The official Counselor of Real Estate report on “10 trends to watch for in 2024” will be out shortly, written by economic experts and practitioners. In the meantime, I have my own projections, based upon research, as well as persistent reviews over many years in real estate. This, combined with the team of Google, Chat GPT, Bard, and Bing, (just kidding) indicate a “reasonably” clear view of what lies ahead in 2024. My findings on issues going forward, in some cases already underway, are as follows:
1. First, the economy in general is definitely on a good trend, and surprisingly sooner than expected. Unemployment is historically low, reflected in financial markets, improving in some aspects better than pre-pandemic conditions. Wages are high; fewer workers are collecting unemployment, some of which facts the Fed would like to see lower in order to reduce inflation. It appears that we will have a “soft landing” as opposed to a recession.
2. Second, slowly lowering from a high of around 8%, new borrowing rates are hovering at 6%. Housing which has been “unaffordable”for many reasons including owner reticence to sell, thus creating low supply, is starting to open up. Lower rates will clearly lower purchase costs in housing, commercial real estate as well as overall businesses. Funding will also be more available, at lower cost. And, this should enormously benefit the large percentage of loans coming due that were expected to be much higher price refinancings.
3. One big plus, consumer confidence has been high, stimulating strong spending, albeit with some slight signs of pulling back recently. The pull-back would be normal, after “binging” for example, on travel and purchasing of goods. Remembering that the consumer provides approximately 70% of gross domestic product (GDP), this will have an enormously positive impact on our economy going forward.
4. On the negative side, there are worrisome aspects of the economy such as the debt to GDP ratio which is worsening, rather than improving. In simple terms, our national deficit has been increasing annually by several trillions, creating a total debt level of around $33 trillion, which easily cannot be repaid, given the recessionary times we have had in the recent past. Many would say that we will catch up with improved jobs, taxes, economic growth and so on. But, the debt to GDP ratio is getting higher, now at 123%, than in many countries around the world, an alarming fact.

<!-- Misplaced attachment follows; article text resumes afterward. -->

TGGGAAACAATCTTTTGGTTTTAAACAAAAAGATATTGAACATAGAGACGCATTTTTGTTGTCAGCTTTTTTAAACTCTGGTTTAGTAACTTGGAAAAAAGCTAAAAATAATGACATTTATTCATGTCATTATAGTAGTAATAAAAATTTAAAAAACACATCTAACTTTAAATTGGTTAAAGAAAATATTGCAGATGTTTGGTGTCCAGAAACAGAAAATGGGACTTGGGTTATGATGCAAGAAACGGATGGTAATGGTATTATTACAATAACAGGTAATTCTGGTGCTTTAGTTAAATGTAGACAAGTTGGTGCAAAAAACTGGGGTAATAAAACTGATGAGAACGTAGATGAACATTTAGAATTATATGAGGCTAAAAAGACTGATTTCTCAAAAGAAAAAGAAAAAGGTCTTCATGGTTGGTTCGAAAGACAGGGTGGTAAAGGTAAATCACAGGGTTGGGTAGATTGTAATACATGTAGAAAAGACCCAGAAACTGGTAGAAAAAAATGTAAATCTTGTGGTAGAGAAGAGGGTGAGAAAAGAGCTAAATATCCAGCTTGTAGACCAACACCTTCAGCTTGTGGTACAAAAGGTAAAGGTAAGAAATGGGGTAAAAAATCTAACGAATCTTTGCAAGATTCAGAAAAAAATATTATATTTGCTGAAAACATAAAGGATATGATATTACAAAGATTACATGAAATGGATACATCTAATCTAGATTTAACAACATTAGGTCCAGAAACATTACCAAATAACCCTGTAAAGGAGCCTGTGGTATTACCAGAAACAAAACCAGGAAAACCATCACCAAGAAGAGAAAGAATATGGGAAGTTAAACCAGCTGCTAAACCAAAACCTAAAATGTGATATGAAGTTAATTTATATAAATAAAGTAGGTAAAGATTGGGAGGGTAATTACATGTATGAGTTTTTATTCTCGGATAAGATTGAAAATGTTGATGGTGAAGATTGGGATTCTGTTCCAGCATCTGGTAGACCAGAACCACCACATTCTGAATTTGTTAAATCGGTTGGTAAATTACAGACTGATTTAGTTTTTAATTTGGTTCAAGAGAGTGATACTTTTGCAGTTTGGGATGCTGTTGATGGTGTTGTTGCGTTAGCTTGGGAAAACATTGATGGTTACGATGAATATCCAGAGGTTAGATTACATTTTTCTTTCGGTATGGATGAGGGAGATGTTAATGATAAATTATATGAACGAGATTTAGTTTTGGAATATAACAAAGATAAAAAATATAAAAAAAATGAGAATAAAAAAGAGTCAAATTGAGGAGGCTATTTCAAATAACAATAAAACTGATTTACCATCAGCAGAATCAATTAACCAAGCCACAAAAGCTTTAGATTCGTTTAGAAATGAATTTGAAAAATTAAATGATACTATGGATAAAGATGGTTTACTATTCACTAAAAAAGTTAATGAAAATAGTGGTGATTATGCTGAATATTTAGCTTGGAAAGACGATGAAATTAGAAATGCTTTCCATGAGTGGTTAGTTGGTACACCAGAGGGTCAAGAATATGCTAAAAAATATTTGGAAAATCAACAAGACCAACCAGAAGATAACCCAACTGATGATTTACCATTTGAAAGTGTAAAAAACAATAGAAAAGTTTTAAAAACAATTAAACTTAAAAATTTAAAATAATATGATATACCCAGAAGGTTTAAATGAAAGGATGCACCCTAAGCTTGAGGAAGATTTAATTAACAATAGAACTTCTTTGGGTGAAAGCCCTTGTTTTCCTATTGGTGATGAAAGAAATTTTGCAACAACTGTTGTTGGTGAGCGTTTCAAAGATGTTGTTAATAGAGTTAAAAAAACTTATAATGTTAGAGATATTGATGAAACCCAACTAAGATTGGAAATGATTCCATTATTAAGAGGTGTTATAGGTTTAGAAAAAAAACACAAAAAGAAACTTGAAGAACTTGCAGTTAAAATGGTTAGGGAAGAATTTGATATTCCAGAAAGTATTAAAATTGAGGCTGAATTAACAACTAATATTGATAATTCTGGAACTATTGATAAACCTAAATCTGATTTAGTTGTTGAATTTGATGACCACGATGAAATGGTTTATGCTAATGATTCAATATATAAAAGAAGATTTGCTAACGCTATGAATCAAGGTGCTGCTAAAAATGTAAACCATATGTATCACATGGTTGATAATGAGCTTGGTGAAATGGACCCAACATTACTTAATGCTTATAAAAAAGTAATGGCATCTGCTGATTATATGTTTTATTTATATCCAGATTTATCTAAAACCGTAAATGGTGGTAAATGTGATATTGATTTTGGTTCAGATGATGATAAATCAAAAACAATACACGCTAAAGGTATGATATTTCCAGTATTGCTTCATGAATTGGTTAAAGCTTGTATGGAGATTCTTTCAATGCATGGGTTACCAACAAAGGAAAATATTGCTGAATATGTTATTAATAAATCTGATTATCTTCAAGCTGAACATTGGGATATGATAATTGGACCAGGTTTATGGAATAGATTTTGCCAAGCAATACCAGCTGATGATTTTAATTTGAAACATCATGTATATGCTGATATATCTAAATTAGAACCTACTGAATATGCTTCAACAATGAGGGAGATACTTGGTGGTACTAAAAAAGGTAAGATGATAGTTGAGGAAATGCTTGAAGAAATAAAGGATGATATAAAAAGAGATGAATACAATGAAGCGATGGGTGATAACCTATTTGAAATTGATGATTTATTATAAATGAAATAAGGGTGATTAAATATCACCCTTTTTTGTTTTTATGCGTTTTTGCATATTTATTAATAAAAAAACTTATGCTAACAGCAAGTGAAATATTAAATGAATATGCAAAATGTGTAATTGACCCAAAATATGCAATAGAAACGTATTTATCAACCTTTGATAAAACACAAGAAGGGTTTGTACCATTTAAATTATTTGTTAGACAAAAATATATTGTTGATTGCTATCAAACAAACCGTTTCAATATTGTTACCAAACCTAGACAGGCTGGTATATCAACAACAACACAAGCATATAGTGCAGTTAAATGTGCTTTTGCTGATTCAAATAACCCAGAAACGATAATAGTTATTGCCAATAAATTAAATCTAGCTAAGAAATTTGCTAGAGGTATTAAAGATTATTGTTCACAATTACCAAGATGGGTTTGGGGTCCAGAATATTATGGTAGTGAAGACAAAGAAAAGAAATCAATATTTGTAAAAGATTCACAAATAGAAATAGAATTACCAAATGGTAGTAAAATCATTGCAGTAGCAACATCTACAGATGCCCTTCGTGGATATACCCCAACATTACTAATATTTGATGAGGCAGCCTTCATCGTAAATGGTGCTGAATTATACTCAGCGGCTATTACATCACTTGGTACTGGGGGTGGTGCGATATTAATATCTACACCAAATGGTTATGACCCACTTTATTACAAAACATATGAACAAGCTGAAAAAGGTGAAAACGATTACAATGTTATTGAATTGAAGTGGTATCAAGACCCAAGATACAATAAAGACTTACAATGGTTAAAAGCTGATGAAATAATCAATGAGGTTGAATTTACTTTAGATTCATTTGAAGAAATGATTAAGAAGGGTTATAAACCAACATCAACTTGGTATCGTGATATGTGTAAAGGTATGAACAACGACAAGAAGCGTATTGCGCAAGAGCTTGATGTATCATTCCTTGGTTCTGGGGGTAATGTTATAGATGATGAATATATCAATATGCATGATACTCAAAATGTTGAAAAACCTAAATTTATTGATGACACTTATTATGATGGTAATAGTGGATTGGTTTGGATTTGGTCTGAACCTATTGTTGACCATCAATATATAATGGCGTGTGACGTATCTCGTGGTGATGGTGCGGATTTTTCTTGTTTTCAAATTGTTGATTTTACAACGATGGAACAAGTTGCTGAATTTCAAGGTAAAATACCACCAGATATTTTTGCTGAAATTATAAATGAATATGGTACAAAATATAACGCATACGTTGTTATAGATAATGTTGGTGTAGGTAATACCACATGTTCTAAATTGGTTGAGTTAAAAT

5. One key source for paying down debt is to “float” US government bonds which is, in its simplest definition, borrowing money from other countries/institutions typically, with a promise to pay back later on. A troublesome sign at recently held bond auctions is a tepid response from buyers. And, as you recall, US credit as been occasionally downgraded, causing potential bond buyers to be carefully watching how we progress beyond recession.
6. Lastly, geopolitical complications, in my opinion, have the most serious growing negative impact potential. We are clearly overextended in various international conflicts: Middle East, Ukraine/Russia, China/Taiwan, South Korea, South America, even Mexico. These clearly cost us hundreds of billions (trillions) of dollars, and potentially American bloodshed. Politicians say yes, we are over-extended, but we will not have boots on the ground, just military advisors. Does that sound familiar, (i.e. early Vietnam)?
I certainly do not want to end this on a sour note, given the earlier positive events also noted. Much of the outcomes will be debated, and the future is also influenced by people’s perception of the glass half empty or half full. That reaction alone can influence many decisions about a promising future. We are definitely dodging a potential full blown recession, and it certainly does not appear that the potential downsides will coalesce into a black swan event. The real issue is uncertainty, and not being able to predict future. All that said, there will certainly be bumps in the road in 2024. As they say, be positive but stay aware.
Daniel Calano, CRE, is managing partner and principal of Prospectus, LLC, Cambridge, Mass.